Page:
Nagoya, Japan

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A port and industrial city on the Nobi Plain and the Ise Bay, central Japan, Nagoya is the capital of Aichi ken, or prefecture, Chubu region, Honshu island. It is served by the Kiso and Nagara Rivers.


The modern city of Nagoya was built around tomb mounds dating from the Kofun period (third–eighth centuries), and is surrounded by Shinto shrines. The city began as a castle town ordered by the first Tokugawa shogun, Ieyasu (1542–1616) for his son. Built as a defence against Osaka Castle’s rival family, the Toyotomi, the castle replaced the original stronghold, Kiyosu, 8 km west. Affected by flooding, Kiyosu’s inhabitants relocated to Nagoya. With increased industry and prosperity under the leadership of Tokugawa Muneharu (1730), Nagoya became the fourth largest domain after Edo (Tokyo), Osaka and Kyoto. It served as the base of the Owari, the largest branch of the Tokugawa family, until the end of the shogunate era in 1867.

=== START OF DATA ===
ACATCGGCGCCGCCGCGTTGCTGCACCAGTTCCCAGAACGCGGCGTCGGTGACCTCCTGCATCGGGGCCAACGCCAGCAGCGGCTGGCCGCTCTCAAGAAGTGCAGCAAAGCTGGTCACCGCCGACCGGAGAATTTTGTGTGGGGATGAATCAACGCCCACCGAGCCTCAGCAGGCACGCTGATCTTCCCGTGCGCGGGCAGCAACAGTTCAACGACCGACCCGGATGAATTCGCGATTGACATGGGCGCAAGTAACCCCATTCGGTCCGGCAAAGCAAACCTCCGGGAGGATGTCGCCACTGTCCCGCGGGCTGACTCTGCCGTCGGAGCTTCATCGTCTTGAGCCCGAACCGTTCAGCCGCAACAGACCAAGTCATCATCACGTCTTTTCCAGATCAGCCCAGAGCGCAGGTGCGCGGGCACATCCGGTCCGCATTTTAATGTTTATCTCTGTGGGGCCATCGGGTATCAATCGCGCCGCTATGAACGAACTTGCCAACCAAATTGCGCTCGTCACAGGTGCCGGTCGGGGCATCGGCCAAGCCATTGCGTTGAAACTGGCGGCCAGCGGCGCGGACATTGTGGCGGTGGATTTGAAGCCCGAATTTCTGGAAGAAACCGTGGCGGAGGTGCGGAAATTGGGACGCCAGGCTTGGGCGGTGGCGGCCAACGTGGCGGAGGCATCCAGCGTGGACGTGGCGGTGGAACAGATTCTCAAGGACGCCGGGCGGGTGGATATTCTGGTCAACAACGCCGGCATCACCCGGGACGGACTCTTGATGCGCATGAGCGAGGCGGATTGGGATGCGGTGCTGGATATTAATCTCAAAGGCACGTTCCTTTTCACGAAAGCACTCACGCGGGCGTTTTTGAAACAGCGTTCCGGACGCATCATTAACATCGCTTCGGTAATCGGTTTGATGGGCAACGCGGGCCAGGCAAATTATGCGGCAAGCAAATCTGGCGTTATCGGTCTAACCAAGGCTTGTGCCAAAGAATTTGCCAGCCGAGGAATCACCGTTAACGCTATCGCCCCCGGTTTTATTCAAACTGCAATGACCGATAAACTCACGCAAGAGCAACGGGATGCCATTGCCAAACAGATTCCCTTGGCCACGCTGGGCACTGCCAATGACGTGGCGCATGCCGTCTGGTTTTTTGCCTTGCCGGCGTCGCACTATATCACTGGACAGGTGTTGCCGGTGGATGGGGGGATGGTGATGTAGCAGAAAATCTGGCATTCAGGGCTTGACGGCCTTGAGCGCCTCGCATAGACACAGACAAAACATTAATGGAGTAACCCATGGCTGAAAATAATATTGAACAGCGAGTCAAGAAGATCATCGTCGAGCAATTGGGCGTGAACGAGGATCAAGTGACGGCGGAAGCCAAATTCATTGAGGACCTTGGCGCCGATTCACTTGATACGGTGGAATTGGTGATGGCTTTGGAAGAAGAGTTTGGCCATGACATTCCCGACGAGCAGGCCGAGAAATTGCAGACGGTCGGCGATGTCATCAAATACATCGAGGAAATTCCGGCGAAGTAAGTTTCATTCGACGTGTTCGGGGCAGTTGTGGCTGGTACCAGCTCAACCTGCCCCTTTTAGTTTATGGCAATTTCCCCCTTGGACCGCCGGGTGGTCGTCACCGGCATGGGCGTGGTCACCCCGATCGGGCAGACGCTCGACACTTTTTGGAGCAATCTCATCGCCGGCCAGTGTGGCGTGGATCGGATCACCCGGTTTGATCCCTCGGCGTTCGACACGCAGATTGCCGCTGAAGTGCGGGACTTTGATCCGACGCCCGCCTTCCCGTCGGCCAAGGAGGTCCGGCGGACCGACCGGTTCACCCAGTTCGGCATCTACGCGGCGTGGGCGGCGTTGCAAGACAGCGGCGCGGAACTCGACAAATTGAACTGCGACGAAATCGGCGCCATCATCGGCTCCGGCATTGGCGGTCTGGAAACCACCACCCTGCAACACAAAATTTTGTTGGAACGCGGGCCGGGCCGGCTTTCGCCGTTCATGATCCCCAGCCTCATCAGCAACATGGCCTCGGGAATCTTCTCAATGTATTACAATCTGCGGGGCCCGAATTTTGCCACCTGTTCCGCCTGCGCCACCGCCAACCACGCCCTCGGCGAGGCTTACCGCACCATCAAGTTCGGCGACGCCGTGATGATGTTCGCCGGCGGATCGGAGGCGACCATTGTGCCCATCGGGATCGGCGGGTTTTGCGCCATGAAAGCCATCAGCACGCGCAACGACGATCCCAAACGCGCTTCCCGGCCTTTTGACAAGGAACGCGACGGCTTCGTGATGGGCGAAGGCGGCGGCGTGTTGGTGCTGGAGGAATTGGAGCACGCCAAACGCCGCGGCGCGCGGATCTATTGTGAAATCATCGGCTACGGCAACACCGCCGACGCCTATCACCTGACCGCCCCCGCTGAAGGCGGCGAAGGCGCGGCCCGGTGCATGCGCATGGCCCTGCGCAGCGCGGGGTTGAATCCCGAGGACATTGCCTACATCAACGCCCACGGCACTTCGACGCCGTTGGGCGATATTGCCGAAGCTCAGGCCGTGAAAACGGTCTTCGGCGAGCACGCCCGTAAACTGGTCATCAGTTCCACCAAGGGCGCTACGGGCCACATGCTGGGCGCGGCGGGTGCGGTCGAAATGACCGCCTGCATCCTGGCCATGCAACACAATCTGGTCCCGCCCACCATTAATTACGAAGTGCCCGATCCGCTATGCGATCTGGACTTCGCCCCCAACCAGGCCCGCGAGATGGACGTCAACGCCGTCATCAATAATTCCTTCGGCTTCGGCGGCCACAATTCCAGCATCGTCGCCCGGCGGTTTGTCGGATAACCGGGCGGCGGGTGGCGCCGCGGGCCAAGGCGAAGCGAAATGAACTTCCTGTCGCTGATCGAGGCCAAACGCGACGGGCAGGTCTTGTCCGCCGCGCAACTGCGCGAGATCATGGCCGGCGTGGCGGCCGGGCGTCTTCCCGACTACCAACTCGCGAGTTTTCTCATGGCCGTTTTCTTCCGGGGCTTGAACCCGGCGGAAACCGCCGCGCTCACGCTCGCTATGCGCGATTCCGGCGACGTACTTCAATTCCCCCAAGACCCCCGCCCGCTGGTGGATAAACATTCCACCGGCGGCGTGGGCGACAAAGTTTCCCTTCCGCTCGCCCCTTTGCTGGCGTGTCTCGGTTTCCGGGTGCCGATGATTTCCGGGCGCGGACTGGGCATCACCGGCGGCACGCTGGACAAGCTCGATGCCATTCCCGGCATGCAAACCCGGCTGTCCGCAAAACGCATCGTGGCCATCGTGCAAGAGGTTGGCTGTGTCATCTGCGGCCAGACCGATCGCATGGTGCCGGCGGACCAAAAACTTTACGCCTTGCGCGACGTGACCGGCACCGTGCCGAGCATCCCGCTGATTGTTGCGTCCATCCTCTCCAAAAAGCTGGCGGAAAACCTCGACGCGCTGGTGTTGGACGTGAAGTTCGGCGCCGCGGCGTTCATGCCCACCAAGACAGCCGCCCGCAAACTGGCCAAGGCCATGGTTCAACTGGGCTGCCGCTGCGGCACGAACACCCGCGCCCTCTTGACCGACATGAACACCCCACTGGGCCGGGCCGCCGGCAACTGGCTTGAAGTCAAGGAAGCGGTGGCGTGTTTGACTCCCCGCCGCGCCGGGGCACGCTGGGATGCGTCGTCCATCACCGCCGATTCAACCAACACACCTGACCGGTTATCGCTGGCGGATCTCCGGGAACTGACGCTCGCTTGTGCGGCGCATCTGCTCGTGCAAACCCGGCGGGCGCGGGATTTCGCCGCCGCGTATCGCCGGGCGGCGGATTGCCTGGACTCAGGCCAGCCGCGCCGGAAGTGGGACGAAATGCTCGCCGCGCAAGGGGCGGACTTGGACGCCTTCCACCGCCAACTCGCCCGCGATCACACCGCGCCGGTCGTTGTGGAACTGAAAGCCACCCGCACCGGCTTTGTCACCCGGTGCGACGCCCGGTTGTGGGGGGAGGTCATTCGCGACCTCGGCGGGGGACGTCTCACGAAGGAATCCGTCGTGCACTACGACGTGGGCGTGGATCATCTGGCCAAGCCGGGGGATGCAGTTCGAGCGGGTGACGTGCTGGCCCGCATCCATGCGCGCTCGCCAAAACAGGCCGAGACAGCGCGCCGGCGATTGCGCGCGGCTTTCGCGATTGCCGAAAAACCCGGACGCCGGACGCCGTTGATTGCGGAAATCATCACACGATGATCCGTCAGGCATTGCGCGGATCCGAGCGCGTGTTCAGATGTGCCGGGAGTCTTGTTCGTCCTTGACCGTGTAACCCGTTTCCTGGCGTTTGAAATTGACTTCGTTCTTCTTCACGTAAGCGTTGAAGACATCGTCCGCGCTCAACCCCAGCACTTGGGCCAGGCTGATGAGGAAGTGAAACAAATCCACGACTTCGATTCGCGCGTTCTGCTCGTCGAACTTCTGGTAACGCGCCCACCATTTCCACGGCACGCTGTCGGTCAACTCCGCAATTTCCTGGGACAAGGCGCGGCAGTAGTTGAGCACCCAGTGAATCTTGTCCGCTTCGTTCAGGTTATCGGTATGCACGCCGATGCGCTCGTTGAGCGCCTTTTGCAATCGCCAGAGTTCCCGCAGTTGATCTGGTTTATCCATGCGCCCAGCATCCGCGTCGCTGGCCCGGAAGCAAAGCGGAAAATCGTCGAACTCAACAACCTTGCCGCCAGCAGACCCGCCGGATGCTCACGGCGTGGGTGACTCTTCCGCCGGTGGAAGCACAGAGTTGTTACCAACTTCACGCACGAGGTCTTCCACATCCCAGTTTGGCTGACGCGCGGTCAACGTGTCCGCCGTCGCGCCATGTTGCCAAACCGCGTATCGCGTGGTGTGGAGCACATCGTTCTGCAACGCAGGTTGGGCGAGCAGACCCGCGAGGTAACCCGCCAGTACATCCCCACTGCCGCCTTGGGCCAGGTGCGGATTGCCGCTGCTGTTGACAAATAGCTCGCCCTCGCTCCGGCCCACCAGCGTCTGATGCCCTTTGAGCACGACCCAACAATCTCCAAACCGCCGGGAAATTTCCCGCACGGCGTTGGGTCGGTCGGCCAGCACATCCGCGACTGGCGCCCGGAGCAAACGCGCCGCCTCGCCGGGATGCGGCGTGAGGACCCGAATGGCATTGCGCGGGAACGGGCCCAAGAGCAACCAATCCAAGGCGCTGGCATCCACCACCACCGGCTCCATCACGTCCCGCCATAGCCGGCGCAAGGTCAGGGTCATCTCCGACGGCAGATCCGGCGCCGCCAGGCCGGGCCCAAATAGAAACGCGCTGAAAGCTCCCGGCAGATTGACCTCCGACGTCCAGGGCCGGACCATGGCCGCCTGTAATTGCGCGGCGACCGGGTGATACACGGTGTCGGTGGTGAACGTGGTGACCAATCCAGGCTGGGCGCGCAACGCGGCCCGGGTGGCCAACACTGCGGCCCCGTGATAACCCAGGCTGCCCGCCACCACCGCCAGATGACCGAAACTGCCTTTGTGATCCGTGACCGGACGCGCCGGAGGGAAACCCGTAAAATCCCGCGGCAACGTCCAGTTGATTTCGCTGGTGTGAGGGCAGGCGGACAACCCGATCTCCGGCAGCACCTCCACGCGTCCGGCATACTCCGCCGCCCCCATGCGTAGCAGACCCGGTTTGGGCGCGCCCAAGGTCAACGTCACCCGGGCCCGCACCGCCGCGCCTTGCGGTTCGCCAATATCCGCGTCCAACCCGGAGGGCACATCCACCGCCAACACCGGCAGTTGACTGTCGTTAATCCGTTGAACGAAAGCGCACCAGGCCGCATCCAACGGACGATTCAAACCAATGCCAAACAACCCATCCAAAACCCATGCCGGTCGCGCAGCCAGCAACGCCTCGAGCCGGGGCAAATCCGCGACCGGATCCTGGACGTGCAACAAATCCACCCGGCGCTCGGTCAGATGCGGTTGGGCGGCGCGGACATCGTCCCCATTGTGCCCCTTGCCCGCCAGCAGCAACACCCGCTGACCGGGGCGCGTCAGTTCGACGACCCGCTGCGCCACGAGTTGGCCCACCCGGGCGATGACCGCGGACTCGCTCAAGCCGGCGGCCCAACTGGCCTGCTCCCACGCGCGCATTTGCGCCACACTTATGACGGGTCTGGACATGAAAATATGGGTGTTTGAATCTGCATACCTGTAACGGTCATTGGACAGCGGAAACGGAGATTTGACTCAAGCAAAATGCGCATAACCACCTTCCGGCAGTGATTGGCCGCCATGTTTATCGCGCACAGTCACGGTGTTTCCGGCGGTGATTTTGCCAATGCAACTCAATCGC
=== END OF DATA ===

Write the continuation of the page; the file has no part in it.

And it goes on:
In 1889 Nagoya became a city, and by 1921...

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